But the Education Gospel has its less attractive characteristics. It violates both common sense and research findings that suggest that lots of other factors create economic growth. It assumes that schools really are the best place to learn to work, when so much of success at work is rooted in characteristics that often have little to do with schooling. The Education Gospel has terribly distorted and narrowed the purposes of education into getting jobs and getting ahead. And, while this belief system says that education is the answer to all our aspirations, it is a belief that has led to a virtual neglect and sometimes outright hostility to almost any other form of social policy.
The Education Gospel has also led to an endless cycle of overschooling, where individuals stay in school because it is their only option. As each level of schooling becomes more crowded, one has to move to the next level in order to differentiate oneself. We thus have created a situation in which it is rational for the individual to stay in school, but socially irrational and terribly expensive for everybody to stay in school year after year.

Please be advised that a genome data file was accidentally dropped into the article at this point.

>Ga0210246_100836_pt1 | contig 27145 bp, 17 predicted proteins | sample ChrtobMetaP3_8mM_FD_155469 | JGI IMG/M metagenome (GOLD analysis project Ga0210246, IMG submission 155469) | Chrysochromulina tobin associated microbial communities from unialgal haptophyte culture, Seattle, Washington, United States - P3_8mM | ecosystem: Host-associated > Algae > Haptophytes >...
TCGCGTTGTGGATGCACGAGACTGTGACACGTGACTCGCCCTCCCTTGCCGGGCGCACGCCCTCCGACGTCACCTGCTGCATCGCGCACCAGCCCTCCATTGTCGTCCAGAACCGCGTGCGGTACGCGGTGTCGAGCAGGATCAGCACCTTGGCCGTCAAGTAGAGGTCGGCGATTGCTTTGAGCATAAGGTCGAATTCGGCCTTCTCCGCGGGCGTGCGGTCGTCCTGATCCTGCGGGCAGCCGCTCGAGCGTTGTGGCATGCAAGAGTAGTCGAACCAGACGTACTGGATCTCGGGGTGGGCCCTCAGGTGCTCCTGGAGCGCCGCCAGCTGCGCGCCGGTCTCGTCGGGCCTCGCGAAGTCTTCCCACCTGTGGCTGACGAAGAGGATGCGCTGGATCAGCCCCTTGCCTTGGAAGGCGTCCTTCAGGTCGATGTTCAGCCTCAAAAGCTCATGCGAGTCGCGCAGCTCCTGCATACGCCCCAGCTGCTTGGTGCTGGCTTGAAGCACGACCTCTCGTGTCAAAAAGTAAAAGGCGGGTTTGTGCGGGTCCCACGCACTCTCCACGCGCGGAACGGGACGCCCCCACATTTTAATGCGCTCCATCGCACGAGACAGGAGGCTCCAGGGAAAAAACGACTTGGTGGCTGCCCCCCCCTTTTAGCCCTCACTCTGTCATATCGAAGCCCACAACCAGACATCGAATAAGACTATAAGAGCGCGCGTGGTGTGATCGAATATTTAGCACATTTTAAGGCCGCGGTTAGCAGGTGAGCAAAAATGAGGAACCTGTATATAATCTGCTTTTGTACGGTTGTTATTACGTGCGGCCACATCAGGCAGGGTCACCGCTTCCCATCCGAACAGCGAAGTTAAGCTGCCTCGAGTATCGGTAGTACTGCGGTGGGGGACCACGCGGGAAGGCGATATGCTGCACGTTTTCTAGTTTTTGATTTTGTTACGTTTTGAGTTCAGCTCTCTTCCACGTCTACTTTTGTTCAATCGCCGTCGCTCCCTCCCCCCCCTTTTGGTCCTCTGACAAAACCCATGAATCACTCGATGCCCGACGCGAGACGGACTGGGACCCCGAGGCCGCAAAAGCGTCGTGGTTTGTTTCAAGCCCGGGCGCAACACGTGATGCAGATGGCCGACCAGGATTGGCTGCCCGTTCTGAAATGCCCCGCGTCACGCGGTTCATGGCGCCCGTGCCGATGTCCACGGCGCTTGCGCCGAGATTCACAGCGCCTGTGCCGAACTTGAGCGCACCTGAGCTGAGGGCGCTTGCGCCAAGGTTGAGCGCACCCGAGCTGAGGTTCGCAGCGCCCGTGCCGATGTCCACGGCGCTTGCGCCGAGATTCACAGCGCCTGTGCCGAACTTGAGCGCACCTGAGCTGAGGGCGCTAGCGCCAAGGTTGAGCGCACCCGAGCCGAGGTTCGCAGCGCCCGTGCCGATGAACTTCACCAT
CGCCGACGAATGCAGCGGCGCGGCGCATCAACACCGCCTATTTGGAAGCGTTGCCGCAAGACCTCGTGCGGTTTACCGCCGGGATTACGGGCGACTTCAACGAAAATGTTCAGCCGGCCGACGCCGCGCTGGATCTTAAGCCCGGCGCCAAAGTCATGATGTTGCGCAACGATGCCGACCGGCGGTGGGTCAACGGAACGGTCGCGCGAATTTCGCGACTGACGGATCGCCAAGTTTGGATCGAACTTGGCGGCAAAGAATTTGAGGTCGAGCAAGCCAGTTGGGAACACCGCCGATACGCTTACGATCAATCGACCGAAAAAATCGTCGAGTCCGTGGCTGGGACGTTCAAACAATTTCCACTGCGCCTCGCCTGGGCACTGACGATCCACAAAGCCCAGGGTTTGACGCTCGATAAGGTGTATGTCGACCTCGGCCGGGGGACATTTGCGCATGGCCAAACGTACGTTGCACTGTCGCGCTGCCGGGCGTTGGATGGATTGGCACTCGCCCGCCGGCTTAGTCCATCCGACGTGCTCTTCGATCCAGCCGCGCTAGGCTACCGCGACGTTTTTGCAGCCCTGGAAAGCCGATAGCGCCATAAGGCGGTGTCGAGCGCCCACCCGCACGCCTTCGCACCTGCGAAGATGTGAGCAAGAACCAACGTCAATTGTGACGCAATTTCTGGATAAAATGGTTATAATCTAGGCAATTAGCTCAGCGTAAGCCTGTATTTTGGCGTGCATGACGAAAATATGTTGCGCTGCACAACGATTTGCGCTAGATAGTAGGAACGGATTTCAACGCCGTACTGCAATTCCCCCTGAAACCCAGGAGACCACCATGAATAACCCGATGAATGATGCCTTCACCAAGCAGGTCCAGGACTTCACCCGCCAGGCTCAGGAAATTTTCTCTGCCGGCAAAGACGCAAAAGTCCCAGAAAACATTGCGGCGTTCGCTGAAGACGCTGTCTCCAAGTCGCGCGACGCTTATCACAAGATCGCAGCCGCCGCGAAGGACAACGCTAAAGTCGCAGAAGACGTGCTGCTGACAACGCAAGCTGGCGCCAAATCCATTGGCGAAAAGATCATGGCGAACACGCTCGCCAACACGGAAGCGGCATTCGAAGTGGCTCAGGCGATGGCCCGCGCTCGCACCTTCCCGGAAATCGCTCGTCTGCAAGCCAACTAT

What follow are personal reflections on the evolution of the Education Gospel over the short span of one lifetime.
Loud Music When I was growing up, my father and grandfather worked in a New York City factory where they had to shout to be heard. This shouting as a form of conversation continued when they sat down at the dinner table, where I also had to shout, with my younger sisters ultimately joining in. My reaction to all of this noise was to go to my room and turn rock ’n’ roll music on as loudly as I could. This led to more shouting and turning up the family television.
Over the years, I began to view education reformers as an expanded version of my family. The advocates of reform, from all sides of the political spectrum, behave as my family did: They shout louder and louder. And, since one group of reformers is always playing its music, other reformers have to turn up the volume to be heard, leading to seemingly unending rounds of loudly played music.